Christian V (15 April 1646 – 25 August 1699) was king of Denmark and Norway from 1670 until his death in 1699. Well-regarded by the common people, he was the first king anointed at Frederiksborg Castle chapel as absolute monarch since the decree that institutionalized the supremacy of the Danish king, he fortified the absolutist system against the aristocracy by accelerating his father’s practice of allowing Holstein nobles and Danish commoners into state service. As king he wanted to show his power as absolute monarch through architecture, and dreamed of a Danish Versailles. He was the first to use the 1671 Throne Chair of Denmark, partly made for this purpose.[1] His motto was: Pietate et Justitia (With piety and justice).Contents1 Biography1.1 Early years 1.2 Reign 1.3 Family2 Titles, styles and arms 3 Ancestry 4 References 5 External linksBiography[edit] Early years[edit]This section does not cite any sources
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Christian I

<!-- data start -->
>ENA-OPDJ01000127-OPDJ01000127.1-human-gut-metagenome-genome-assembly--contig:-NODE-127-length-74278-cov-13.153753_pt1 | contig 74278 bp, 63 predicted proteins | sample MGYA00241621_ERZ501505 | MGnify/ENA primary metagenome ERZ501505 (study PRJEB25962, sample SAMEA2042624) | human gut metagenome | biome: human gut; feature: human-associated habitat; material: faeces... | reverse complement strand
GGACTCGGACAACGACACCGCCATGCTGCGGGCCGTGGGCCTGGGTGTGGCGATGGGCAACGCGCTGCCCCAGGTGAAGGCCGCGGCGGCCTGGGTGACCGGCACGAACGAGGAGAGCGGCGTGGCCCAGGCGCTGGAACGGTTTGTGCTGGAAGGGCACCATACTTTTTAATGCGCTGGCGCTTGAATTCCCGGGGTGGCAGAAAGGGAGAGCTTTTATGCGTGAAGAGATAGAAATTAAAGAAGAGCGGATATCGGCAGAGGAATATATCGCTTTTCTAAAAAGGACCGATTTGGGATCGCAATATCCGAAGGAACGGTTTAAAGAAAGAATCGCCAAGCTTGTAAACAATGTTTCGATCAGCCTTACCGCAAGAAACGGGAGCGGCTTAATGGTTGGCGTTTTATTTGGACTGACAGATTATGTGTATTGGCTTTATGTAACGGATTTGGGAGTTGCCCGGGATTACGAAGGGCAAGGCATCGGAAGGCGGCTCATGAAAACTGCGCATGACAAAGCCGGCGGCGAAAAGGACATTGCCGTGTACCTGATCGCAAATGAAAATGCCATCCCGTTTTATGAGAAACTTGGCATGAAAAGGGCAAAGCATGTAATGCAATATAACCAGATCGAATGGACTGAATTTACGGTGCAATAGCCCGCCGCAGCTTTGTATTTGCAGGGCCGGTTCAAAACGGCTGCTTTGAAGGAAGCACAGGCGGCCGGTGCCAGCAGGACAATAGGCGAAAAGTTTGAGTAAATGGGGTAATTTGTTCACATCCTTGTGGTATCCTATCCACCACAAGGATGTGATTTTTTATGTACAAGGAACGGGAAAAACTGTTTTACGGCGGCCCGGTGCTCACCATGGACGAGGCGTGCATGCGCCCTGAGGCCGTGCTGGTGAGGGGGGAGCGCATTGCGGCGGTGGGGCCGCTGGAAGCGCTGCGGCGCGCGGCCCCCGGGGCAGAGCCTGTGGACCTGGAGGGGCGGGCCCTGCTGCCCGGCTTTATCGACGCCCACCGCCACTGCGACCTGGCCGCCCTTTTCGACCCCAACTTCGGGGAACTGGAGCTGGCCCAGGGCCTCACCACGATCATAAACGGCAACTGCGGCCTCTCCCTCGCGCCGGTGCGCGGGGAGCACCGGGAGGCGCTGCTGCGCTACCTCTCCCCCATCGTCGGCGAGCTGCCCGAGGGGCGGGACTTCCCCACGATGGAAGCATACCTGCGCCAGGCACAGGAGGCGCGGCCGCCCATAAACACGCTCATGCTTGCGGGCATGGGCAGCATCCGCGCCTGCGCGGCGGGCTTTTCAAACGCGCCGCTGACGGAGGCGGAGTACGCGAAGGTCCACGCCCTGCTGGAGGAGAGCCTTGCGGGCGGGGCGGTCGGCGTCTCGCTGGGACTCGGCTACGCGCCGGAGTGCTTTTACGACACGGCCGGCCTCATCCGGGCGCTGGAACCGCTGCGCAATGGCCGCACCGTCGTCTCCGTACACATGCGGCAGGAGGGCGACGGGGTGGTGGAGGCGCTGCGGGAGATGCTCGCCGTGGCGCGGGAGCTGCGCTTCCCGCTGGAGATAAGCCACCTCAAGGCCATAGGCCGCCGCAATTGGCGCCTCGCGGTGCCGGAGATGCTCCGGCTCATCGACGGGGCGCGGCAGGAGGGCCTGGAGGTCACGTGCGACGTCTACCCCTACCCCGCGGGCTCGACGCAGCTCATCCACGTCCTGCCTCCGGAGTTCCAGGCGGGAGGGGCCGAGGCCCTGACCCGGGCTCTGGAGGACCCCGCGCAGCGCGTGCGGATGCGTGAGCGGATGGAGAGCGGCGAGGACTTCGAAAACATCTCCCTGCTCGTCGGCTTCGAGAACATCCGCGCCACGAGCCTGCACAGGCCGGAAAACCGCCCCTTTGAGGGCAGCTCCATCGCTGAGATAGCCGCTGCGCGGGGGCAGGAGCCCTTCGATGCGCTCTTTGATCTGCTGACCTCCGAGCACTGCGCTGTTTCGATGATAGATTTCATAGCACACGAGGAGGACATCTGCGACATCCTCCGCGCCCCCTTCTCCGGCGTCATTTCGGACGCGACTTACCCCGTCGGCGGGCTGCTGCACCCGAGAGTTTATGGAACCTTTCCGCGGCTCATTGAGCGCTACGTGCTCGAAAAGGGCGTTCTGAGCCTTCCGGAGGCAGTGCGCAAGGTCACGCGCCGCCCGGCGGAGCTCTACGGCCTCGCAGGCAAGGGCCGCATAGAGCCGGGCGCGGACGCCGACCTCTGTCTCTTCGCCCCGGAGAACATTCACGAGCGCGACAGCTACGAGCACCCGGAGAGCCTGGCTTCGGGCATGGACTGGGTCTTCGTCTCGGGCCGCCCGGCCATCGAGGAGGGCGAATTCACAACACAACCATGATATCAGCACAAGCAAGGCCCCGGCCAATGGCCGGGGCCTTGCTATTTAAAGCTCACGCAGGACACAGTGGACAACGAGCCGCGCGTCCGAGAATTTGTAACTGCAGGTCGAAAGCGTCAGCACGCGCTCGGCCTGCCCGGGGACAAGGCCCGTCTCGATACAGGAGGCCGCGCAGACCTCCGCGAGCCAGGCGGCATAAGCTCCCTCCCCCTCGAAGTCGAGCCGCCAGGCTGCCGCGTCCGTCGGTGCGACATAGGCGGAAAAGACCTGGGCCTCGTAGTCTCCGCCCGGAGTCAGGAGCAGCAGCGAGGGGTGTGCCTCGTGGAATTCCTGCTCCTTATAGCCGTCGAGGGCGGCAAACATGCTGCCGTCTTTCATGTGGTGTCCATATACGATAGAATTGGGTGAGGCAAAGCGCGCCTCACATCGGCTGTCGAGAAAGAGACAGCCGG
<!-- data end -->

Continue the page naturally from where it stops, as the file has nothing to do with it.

Christian I (February 1426 – 21 May 1481) was a Scandinavian monarch under the Kalmar Union. He was King of Denmark (1448–1481), Norway (1450–1481) and Sweden (1457–1464). From 1460 to 1481, he was also Duke of Schleswig (within Denmark) and Count (after 1474, Duke) of Holstein (within the Holy Roman Empire). He was the first Danish monarch of the House of Oldenburg. He was a son of Count Dietrich of Oldenburg, a descendant of King Eric IV of Denmark, and Hedwig of Holstein, a descendant of King Eric V of Denmark and Abel of Denmark. In the power vacuum that arose following the childless death of King Christopher of Denmark, Sweden and Norway in 1448, Sweden elected Charles VIII king with the intent to reestablish the union under a Swedish king. Charles was elected king of Norway in the following year, but the counts of Holstein were more influential than the Swedes and the Norwegians together, and made the Danish Privy Council appoint Christian as king